Pramada Charan Banerji and Walsh, JJ.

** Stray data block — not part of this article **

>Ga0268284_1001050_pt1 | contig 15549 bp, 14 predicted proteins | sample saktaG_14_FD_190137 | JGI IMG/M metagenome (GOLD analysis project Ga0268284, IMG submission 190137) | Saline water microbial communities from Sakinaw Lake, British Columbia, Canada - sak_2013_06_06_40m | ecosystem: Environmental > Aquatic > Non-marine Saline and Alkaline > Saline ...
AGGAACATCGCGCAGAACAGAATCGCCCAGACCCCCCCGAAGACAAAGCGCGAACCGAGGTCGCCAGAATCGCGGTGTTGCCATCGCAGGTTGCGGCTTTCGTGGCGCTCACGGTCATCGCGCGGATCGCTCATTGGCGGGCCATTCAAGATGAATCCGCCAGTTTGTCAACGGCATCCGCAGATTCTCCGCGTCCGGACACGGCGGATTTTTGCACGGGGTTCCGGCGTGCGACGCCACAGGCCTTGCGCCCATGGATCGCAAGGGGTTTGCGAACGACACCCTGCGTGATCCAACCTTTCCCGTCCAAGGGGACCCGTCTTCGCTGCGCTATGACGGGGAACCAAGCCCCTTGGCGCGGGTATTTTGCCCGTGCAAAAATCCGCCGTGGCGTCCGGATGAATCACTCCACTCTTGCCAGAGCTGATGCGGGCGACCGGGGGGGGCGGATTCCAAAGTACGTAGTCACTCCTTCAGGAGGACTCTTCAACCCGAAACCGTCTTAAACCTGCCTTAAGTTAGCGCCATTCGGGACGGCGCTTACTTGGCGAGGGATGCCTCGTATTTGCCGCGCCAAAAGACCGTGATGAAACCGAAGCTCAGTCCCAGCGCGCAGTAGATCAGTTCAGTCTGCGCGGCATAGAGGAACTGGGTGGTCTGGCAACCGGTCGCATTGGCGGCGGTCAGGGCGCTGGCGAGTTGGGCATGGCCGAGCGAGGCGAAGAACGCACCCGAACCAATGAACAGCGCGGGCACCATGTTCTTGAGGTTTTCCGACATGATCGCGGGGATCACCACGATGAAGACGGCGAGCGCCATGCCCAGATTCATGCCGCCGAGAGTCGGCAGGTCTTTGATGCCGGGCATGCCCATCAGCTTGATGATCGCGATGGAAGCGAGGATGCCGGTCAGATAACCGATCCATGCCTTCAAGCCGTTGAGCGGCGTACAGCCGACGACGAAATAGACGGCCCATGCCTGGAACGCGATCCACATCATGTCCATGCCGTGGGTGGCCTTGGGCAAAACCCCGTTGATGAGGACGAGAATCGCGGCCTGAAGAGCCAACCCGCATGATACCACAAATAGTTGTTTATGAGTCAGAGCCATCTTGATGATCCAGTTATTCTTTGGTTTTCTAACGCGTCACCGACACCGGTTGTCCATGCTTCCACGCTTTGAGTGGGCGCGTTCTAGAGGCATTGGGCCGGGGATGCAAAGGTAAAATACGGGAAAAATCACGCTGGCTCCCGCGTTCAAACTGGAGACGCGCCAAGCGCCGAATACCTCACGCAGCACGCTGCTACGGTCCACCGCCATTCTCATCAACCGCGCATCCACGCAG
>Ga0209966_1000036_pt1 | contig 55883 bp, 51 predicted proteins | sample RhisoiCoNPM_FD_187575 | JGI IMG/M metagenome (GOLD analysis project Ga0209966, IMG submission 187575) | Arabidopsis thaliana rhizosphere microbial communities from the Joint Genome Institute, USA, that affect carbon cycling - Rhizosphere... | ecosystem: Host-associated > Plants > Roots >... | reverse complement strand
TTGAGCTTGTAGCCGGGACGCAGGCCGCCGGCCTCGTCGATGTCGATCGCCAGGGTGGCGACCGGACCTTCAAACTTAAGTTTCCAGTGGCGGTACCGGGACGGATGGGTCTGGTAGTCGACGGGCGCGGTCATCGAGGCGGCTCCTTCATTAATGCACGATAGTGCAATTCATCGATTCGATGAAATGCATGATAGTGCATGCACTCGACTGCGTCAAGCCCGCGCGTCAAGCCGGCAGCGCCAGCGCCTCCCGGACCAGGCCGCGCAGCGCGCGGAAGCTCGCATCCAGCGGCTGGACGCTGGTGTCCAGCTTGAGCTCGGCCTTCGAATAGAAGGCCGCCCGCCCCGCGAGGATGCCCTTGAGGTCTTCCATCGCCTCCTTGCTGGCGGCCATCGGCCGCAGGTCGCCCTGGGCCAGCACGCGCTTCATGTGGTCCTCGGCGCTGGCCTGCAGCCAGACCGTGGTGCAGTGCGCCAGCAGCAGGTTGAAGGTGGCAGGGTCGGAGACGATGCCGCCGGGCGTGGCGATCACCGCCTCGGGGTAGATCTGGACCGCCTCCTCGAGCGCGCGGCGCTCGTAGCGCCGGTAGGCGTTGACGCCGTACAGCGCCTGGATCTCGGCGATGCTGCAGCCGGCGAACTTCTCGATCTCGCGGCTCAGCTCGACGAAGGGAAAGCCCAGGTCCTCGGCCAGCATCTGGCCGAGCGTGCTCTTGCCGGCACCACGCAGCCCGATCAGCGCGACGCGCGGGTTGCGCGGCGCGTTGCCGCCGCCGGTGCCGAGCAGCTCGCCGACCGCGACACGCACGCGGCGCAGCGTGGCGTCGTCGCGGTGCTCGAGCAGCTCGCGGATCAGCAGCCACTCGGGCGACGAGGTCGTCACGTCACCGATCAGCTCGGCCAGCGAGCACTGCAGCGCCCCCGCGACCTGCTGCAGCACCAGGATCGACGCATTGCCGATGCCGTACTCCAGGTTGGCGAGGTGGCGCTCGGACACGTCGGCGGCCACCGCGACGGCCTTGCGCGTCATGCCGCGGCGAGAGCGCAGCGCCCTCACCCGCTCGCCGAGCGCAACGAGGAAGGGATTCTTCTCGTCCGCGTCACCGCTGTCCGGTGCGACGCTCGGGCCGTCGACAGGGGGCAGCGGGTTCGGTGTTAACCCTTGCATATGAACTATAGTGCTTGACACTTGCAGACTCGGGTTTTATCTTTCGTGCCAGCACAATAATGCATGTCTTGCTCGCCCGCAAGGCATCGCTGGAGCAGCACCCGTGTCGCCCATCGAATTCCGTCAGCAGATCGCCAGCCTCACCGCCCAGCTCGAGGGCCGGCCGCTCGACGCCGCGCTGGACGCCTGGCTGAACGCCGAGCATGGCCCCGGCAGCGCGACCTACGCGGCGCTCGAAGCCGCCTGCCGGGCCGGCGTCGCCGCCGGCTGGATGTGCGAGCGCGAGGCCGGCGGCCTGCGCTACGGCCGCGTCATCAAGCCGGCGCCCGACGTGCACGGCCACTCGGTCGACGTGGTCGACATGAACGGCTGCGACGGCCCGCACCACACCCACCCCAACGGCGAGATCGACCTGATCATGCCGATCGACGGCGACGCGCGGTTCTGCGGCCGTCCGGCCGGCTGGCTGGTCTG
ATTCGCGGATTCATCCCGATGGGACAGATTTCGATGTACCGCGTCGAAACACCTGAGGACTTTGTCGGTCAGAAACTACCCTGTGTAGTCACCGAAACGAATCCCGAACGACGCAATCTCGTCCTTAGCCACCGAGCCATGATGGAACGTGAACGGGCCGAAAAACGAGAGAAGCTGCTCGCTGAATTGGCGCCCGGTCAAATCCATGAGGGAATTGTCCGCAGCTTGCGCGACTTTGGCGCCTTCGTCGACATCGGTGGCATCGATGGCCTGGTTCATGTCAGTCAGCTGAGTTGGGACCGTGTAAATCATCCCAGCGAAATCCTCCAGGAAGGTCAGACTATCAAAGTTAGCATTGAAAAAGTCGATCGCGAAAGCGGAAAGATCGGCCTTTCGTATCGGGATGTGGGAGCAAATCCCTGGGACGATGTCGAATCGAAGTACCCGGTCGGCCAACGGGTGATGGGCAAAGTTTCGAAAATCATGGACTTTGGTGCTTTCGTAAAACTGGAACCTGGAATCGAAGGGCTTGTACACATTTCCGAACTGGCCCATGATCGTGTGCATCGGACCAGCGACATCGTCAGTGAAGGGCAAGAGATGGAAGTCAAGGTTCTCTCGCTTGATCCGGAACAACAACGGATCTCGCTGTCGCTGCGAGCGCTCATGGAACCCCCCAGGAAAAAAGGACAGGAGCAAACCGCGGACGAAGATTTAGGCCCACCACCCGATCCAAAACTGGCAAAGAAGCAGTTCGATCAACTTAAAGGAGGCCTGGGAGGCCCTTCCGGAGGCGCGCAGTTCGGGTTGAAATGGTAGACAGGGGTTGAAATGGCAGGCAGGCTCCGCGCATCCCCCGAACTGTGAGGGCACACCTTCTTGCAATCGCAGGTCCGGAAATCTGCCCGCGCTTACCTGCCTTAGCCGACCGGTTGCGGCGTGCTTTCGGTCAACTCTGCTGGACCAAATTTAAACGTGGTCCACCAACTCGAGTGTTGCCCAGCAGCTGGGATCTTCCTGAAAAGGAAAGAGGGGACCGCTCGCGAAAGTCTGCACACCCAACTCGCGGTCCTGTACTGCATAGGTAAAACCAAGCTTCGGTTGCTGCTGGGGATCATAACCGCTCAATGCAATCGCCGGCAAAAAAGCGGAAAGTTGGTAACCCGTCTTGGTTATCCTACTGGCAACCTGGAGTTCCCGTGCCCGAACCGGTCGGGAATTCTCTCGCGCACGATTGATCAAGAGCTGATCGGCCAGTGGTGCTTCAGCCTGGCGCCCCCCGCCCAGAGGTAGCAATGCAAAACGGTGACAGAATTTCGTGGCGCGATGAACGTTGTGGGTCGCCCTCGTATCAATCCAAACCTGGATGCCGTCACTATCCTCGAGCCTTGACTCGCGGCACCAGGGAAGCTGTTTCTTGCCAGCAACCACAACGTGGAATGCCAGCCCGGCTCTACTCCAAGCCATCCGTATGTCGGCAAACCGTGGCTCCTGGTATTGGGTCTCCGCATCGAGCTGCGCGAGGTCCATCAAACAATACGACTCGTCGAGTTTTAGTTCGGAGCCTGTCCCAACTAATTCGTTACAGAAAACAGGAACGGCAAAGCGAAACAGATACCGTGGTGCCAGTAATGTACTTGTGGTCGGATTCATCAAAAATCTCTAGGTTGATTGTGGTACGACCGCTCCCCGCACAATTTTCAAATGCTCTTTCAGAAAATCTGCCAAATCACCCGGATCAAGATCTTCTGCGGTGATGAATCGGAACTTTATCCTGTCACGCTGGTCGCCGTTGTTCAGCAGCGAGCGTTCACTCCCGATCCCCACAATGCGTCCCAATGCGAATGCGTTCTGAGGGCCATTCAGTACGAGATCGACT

1. The plaintiff Jagan Nath is the son of one Sheo Dayal who had a brother named Mata Din. The defendants are the sons and grandsons of Mata Din. The appellant Ram Narain applied to the Revenue Court for a partition of his 1/10th share in the village upon notice being issued to the recorded co-sharers, the plaintiff Jagan Nath raised an objection to the effect that the village had already been privately partitioned, that a definite portion of it had been allotted to his share and that chat portion could not be partitioned again. He thus raised a question of proprietary title, and the Revenue Court was competent, under the provisions of Section 112 of the Land Revenue Act, either to try the question itself or to refer the parties to the Civil Court. It elected to adopt the latter course, and directed the plaintiff to bring a suit in the Civil Court to have the question of title raised by him determined. Thereupon the plaintiff brought the suit out of which this appeal has arisen and the prayer in his plaint is 'that it may be declared that the plaintiff is, by virtue of the mutual partition, separately the owner in possession of an eight anna share in mauza Gagauli according to the partition chittis together with all the rights and interests in the cultivated and uncultivated lands, fruit bearing and timber trees and groves containing mango, mahua and other trees, which should not again be divided'. The court below has made a decree in his favour, holding that a partition was effected in 1880, but that it was only what is known as an imperfect partition. In this appeal the first contention raised is that the Revenue Court was not competent to refer the parties to the Civil Court and that the latter court had no jurisdiction to entertain the suit. We are of opinion that this contention has no force. As stated above, a question of proprietary title was raised, and the Revenue Court was fully competent to refer the parties to the Civil Court. As to the merits of the case, the evidence is overwhelming in favour of the finding of the learned Subordinate Judge, Partition chittis were prepared and the lands were divided, not as an arrangement for the distribution of profits but as a division of the lands in the village. The oral evidence is supported by the dastur dehi, which is printed on page 2 of the appellant's book. In our opinion the appeal is wholly without force. We accordingly dismiss it with costs.